Efficient cortical coding of 3D posture in freely behaving rats

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Science  02 Nov 2018:
Vol. 362, Issue 6414, pp. 584-589
DOI: 10.1126/science.aau2013

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Posture in the brain

Our understanding of the neural basis of motor control originates in studies of eye, hand, and arm movements in primates. Mimica et al. investigated neuronal representations of body postures in the posterior parietal and frontal motor cortices with three-dimensional tracking of freely moving rodents (see the Perspective by Chen). Both brain regions represented posture rather than movements and self-motion. Decoding the activity of neurons in the two regions accurately predicted an animal's posture.

Science, this issue p. 584; see also p. 520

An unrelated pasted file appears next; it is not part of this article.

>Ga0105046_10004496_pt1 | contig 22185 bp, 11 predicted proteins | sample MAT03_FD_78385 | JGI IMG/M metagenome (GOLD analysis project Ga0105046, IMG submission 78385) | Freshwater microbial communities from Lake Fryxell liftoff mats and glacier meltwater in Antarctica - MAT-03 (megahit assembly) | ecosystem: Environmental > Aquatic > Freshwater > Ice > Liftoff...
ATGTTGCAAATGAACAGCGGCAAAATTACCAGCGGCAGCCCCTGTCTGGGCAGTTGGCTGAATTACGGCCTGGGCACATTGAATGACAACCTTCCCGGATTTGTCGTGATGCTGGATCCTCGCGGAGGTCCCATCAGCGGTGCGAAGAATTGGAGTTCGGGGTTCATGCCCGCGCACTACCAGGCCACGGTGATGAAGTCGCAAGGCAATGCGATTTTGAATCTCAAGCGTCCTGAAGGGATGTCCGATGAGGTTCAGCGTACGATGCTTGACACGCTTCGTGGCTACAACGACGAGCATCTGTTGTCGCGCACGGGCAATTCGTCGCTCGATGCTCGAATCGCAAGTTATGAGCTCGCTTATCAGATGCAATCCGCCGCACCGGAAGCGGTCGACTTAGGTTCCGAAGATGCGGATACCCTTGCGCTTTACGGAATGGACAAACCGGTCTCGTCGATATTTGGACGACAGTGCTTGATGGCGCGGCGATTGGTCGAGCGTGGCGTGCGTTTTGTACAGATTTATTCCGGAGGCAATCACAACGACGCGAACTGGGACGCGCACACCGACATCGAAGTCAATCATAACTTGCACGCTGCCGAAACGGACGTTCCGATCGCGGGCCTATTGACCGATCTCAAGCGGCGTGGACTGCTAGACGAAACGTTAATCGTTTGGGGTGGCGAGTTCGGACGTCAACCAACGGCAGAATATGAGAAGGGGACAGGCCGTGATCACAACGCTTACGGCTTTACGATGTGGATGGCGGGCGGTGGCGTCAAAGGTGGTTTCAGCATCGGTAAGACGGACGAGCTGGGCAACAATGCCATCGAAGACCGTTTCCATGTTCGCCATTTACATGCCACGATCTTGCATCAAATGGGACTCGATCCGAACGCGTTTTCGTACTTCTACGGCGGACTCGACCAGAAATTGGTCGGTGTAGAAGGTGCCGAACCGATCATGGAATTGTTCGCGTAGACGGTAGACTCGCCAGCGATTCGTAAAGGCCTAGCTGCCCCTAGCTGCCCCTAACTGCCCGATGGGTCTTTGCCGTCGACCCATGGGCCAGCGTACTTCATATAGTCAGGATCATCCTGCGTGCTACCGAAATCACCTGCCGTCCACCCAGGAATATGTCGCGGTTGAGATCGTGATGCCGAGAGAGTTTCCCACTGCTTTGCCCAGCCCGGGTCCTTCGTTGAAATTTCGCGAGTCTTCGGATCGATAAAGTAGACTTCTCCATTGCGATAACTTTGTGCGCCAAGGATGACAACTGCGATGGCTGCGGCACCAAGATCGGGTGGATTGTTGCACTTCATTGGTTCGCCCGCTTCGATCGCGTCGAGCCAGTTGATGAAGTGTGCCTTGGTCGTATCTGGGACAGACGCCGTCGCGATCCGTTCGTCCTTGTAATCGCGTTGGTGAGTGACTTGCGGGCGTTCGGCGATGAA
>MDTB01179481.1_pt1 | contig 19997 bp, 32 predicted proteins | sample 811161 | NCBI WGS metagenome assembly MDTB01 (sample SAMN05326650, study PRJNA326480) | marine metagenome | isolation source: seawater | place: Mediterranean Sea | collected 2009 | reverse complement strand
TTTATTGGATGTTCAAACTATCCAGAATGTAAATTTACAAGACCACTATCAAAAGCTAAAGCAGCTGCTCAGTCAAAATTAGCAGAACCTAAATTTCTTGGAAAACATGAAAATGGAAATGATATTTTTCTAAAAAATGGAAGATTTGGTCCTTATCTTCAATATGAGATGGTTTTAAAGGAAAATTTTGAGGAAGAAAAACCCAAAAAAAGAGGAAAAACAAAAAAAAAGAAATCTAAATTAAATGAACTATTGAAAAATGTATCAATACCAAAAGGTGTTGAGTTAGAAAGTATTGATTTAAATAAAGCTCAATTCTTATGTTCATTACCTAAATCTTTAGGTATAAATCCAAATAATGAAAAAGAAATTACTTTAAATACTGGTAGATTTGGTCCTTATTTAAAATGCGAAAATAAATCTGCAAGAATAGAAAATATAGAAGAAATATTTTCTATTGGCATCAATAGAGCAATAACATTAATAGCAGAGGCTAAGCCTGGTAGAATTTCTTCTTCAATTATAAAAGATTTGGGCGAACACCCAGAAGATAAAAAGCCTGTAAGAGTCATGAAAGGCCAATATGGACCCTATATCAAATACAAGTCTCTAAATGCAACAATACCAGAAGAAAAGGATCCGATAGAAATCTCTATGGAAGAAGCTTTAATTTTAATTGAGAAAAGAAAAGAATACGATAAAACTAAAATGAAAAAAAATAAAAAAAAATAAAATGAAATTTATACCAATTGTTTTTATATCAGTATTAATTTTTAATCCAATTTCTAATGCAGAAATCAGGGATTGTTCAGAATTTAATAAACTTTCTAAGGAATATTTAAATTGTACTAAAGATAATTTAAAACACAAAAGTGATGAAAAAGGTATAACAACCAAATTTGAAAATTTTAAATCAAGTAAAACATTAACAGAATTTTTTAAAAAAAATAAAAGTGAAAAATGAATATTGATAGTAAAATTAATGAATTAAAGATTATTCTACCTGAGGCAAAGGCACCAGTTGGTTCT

Animals constantly update their body posture to meet behavioral demands, but little is known about the neural signals on which this depends. We therefore tracked freely foraging rats in three dimensions while recording from the posterior parietal cortex (PPC) and the frontal motor cortex (M2), areas critical for movement planning and navigation. Both regions showed strong tuning to posture of the head, neck, and back, but signals for movement were much less dominant. Head and back representations were organized topographically across the PPC and M2, and more neurons represented postures that occurred less often. Simultaneous recordings across areas were sufficiently robust to decode ongoing behavior and showed that spiking in the PPC tended to precede that in M2. Both the PPC and M2 strongly represent posture by using a spatially organized, energetically efficient population code.

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